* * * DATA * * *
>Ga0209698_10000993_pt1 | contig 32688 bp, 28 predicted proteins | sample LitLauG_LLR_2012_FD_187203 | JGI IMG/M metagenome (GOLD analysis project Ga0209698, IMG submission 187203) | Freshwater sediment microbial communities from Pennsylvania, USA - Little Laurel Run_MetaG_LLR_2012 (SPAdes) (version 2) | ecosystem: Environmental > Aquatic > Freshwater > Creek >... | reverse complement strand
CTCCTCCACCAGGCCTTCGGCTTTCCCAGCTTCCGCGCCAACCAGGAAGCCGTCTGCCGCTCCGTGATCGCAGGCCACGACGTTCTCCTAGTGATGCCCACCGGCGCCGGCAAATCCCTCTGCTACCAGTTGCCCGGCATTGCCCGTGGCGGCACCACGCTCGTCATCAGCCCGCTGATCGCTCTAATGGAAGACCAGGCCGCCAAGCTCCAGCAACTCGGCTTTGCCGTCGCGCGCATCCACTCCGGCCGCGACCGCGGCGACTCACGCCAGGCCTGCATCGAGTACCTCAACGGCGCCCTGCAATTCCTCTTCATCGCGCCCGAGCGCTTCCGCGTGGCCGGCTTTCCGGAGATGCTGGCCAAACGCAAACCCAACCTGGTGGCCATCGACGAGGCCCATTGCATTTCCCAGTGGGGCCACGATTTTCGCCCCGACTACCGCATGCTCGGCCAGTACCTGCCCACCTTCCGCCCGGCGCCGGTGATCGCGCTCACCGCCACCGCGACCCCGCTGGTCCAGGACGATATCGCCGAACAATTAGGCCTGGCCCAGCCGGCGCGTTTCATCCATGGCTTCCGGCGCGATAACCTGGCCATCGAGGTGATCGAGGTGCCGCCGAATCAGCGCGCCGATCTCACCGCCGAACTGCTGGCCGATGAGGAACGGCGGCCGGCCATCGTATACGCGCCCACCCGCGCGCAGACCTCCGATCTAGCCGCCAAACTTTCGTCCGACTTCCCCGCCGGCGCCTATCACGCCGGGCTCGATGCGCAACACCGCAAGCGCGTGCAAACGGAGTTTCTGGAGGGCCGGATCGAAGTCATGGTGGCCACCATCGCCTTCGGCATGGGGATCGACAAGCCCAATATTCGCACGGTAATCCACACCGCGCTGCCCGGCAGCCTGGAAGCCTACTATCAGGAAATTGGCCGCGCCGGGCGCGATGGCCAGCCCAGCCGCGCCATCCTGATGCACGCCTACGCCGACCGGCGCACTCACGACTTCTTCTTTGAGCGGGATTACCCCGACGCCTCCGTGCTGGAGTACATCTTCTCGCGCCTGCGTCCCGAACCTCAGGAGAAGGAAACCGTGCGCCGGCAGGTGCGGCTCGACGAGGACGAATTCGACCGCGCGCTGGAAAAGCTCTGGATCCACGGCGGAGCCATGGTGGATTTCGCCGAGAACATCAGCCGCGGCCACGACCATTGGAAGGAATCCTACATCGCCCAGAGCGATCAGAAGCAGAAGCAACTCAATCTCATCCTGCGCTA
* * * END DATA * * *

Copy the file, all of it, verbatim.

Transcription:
>Ga0209698_10000993_pt1 | contig 32688 bp, 28 predicted proteins | sample LitLauG_LLR_2012_FD_187203 | JGI IMG/M metagenome (GOLD analysis project Ga0209698, IMG submission 187203) | Freshwater sediment microbial communities from Pennsylvania, USA - Little Laurel Run_MetaG_LLR_2012 (SPAdes) (version 2) | ecosystem: Environmental > Aquatic > Freshwater > Creek >... | reverse complement strand
CTCCTCCACCAGGCCTTCGGCTTTCCCAGCTTCCGCGCCAACCAGGAAGCCGTCTGCCGCTCCGTGATCGCAGGCCACGACGTTCTCCTAGTGATGCCCACCGGCGCCGGCAAATCCCTCTGCTACCAGTTGCCCGGCATTGCCCGTGGCGGCACCACGCTCGTCATCAGCCCGCTGATCGCTCTAATGGAAGACCAGGCCGCCAAGCTCCAGCAACTCGGCTTTGCCGTCGCGCGCATCCACTCCGGCCGCGACCGCGGCGACTCACGCCAGGCCTGCATCGAGTACCTCAACGGCGCCCTGCAATTCCTCTTCATCGCGCCCGAGCGCTTCCGCGTGGCCGGCTTTCCGGAGATGCTGGCCAAACGCAAACCCAACCTGGTGGCCATCGACGAGGCCCATTGCATTTCCCAGTGGGGCCACGATTTTCGCCCCGACTACCGCATGCTCGGCCAGTACCTGCCCACCTTCCGCCCGGCGCCGGTGATCGCGCTCACCGCCACCGCGACCCCGCTGGTCCAGGACGATATCGCCGAACAATTAGGCCTGGCCCAGCCGGCGCGTTTCATCCATGGCTTCCGGCGCGATAACCTGGCCATCGAGGTGATCGAGGTGCCGCCGAATCAGCGCGCCGATCTCACCGCCGAACTGCTGGCCGATGAGGAACGGCGGCCGGCCATCGTATACGCGCCCACCCGCGCGCAGACCTCCGATCTAGCCGCCAAACTTTCGTCCGACTTCCCCGCCGGCGCCTATCACGCCGGGCTCGATGCGCAACACCGCAAGCGCGTGCAAACGGAGTTTCTGGAGGGCCGGATCGAAGTCATGGTGGCCACCATCGCCTTCGGCATGGGGATCGACAAGCCCAATATTCGCACGGTAATCCACACCGCGCTGCCCGGCAGCCTGGAAGCCTACTATCAGGAAATTGGCCGCGCCGGGCGCGATGGCCAGCCCAGCCGCGCCATCCTGATGCACGCCTACGCCGACCGGCGCACTCACGACTTCTTCTTTGAGCGGGATTACCCCGACGCCTCCGTGCTGGAGTACATCTTCTCGCGCCTGCGTCCCGAACCTCAGGAGAAGGAAACCGTGCGCCGGCAGGTGCGGCTCGACGAGGACGAATTCGACCGCGCGCTGGAAAAGCTCTGGATCCACGGCGGAGCCATGGTGGATTTCGCCGAGAACATCAGCCGCGGCCACGACCATTGGAAGGAATCCTACATCGCCCAGAGCGATCAGAAGCAGAAGCAACTCAATCTCATCCTGCGCTA